Analysis: Firms Jump On UK Offshore Wind Bandwagon
Author: Victoria Bryan
A seagull flies past wind turbines at Thanet Offshore Wind Farm off the Kent coast in southern England September 23, 2010.
Photo: Stefan Wermuth
The promised vast expansion of the UK's offshore wind resources is proving to be a powerful lure for companies not normally associated with renewables but keen to generate eco-friendly and reliable sources of revenue.
Engineers, consultants and oil rig makers, from GKN to Lamprell and Singapore's Keppel, are setting up new divisions and partnerships in order to get a foothold in the market, which offers secure returns to those building and running the turbines.
Britain now has more offshore wind capacity than the rest of the world combined after Vattenfall opened its huge Thanet wind farm in the estuary of the River Thames on Thursday.
"It's attractive for a lot of companies that are looking for contracts," said Ian Simm, chief executive of green fund firm Impax Asset Management, which has holdings in companies such as turbine maker Vestas.
"The fundamental point that makes it attractive is scale and government commitment, and the fact that industrial companies can learn the facts of success in one offshore environment and be able to transfer the majority, if not all, of those skills to other countries," he said.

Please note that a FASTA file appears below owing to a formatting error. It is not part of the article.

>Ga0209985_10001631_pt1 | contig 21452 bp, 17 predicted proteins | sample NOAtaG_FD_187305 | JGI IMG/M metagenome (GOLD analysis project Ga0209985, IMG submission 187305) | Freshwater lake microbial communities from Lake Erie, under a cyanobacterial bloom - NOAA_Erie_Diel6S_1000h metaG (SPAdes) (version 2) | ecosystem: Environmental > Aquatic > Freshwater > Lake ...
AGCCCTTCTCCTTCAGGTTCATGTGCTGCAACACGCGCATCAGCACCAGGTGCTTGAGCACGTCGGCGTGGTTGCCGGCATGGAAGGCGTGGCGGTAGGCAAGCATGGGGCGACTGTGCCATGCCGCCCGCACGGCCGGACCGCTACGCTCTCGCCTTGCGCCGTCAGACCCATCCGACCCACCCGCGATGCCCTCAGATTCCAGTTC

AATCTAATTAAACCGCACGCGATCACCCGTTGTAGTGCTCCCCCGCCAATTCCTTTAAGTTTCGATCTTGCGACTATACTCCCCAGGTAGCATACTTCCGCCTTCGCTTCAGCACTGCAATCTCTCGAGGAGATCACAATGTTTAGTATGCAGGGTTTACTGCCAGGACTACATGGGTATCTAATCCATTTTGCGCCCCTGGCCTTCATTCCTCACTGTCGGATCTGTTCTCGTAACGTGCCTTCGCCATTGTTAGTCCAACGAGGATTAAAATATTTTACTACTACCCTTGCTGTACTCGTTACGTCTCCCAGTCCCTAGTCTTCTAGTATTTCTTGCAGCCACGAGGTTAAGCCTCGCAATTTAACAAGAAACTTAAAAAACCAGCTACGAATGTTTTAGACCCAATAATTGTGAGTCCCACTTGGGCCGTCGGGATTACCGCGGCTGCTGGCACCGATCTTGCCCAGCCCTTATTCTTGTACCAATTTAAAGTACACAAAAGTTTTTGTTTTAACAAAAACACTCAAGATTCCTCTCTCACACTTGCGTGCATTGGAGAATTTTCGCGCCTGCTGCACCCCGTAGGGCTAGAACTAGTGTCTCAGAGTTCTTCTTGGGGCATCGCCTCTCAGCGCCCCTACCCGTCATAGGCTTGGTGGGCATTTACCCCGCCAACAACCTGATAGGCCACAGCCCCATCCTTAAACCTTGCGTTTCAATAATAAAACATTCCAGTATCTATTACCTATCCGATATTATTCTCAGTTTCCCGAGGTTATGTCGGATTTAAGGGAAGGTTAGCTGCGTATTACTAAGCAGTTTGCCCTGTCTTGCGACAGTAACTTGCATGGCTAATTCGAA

Britain, aiming to get 15 percent of its electricity from renewable sources by 2020, this year awarded licenses to wind farm developers in a program that could deliver up to 32 gigawatts of generation capacity and require investment of over 75 billion pounds.
However, that is just a small slice of what could be a very large pie if Britain were to make more of its abundant supplies of wind.
The Offshore Valuation Group, made up of government and industry organizations, estimates if Britain were to develop just 29 percent of its potential offshore resource, this could deliver 169 gigawatts of capacity by 2050 and turn Britain into a net exporter of electricity.
This would involve installing 7.2 GW a year -- roughly equivalent to 1,000 7.5 Megawatt turbines -- with fixed offshore wind accounting for 5.4 GW of the average annual build rate needed.
The supply chain needed for this would have annual revenues of 62 billion pounds in 2050 and employ around 145,000 people directly, according to the Offshore Valuation report.
VESSELS & CABLES
The supply of installation vessels, cables and turbines are among the key areas that need to be addressed, says Sarwjit Sambhi, managing director of power generation at Centrica, which has won the rights to develop up to 4.2 GW of offshore wind power in the Irish Sea.
The owner of British Gas is currently working on the 270 MW Lincs offshore windfarm and its next big project is Race Bank, which will be twice the size of Lincs.
"We still need to go through the procurement process (for Race Bank) and I'm encouraging that we do try and see how many new suppliers are out there and whether they're capable of delivering what we need," Sambhi said.
Both oil rig refurbishment specialist Lamprell and SeaEnergy, which has switched into wind farms from oil and gas, are hoping to take advantage of the expected boom in demand for vessels, with Lamprell saying it is extremely busy on the bidding front in this area.